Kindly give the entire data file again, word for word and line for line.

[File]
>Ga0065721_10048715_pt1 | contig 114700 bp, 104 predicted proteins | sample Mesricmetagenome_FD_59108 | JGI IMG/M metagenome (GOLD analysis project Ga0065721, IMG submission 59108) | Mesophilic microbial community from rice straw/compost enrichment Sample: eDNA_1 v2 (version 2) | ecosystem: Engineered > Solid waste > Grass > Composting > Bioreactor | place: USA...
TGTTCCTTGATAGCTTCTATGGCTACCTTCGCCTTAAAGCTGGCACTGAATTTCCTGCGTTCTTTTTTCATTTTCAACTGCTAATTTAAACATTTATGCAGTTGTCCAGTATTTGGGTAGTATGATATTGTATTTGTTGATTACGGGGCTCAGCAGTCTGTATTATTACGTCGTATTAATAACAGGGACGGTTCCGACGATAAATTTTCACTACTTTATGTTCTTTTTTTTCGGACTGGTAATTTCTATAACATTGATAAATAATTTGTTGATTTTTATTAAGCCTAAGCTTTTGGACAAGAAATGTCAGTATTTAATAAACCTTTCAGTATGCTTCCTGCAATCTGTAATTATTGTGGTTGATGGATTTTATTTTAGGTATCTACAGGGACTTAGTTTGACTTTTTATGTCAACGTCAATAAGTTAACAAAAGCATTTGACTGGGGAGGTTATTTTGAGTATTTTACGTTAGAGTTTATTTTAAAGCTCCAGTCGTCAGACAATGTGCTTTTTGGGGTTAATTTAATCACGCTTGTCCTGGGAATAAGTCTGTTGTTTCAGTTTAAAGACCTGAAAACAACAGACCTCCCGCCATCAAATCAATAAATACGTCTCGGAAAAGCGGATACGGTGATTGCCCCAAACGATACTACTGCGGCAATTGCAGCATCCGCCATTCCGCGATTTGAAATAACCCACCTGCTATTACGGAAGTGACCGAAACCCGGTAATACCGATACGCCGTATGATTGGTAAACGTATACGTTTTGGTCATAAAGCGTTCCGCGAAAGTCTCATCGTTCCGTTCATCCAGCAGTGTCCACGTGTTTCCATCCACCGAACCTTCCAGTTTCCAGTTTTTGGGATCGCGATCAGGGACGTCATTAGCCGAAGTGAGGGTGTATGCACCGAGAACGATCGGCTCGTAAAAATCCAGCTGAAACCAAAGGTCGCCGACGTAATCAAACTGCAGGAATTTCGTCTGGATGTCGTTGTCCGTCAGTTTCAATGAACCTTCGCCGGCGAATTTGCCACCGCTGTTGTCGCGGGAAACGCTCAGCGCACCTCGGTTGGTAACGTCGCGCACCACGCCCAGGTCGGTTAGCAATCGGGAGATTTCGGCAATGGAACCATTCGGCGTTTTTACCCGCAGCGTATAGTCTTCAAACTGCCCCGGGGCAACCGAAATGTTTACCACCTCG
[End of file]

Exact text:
>Ga0065721_10048715_pt1 | contig 114700 bp, 104 predicted proteins | sample Mesricmetagenome_FD_59108 | JGI IMG/M metagenome (GOLD analysis project Ga0065721, IMG submission 59108) | Mesophilic microbial community from rice straw/compost enrichment Sample: eDNA_1 v2 (version 2) | ecosystem: Engineered > Solid waste > Grass > Composting > Bioreactor | place: USA...
TGTTCCTTGATAGCTTCTATGGCTACCTTCGCCTTAAAGCTGGCACTGAATTTCCTGCGTTCTTTTTTCATTTTCAACTGCTAATTTAAACATTTATGCAGTTGTCCAGTATTTGGGTAGTATGATATTGTATTTGTTGATTACGGGGCTCAGCAGTCTGTATTATTACGTCGTATTAATAACAGGGACGGTTCCGACGATAAATTTTCACTACTTTATGTTCTTTTTTTTCGGACTGGTAATTTCTATAACATTGATAAATAATTTGTTGATTTTTATTAAGCCTAAGCTTTTGGACAAGAAATGTCAGTATTTAATAAACCTTTCAGTATGCTTCCTGCAATCTGTAATTATTGTGGTTGATGGATTTTATTTTAGGTATCTACAGGGACTTAGTTTGACTTTTTATGTCAACGTCAATAAGTTAACAAAAGCATTTGACTGGGGAGGTTATTTTGAGTATTTTACGTTAGAGTTTATTTTAAAGCTCCAGTCGTCAGACAATGTGCTTTTTGGGGTTAATTTAATCACGCTTGTCCTGGGAATAAGTCTGTTGTTTCAGTTTAAAGACCTGAAAACAACAGACCTCCCGCCATCAAATCAATAAATACGTCTCGGAAAAGCGGATACGGTGATTGCCCCAAACGATACTACTGCGGCAATTGCAGCATCCGCCATTCCGCGATTTGAAATAACCCACCTGCTATTACGGAAGTGACCGAAACCCGGTAATACCGATACGCCGTATGATTGGTAAACGTATACGTTTTGGTCATAAAGCGTTCCGCGAAAGTCTCATCGTTCCGTTCATCCAGCAGTGTCCACGTGTTTCCATCCACCGAACCTTCCAGTTTCCAGTTTTTGGGATCGCGATCAGGGACGTCATTAGCCGAAGTGAGGGTGTATGCACCGAGAACGATCGGCTCGTAAAAATCCAGCTGAAACCAAAGGTCGCCGACGTAATCAAACTGCAGGAATTTCGTCTGGATGTCGTTGTCCGTCAGTTTCAATGAACCTTCGCCGGCGAATTTGCCACCGCTGTTGTCGCGGGAAACGCTCAGCGCACCTCGGTTGGTAACGTCGCGCACCACGCCCAGGTCGGTTAGCAATCGGGAGATTTCGGCAATGGAACCATTCGGCGTTTTTACCCGCAGCGTATAGTCTTCAAACTGCCCCGGGGCAACCGAAATGTTTACCACCTCG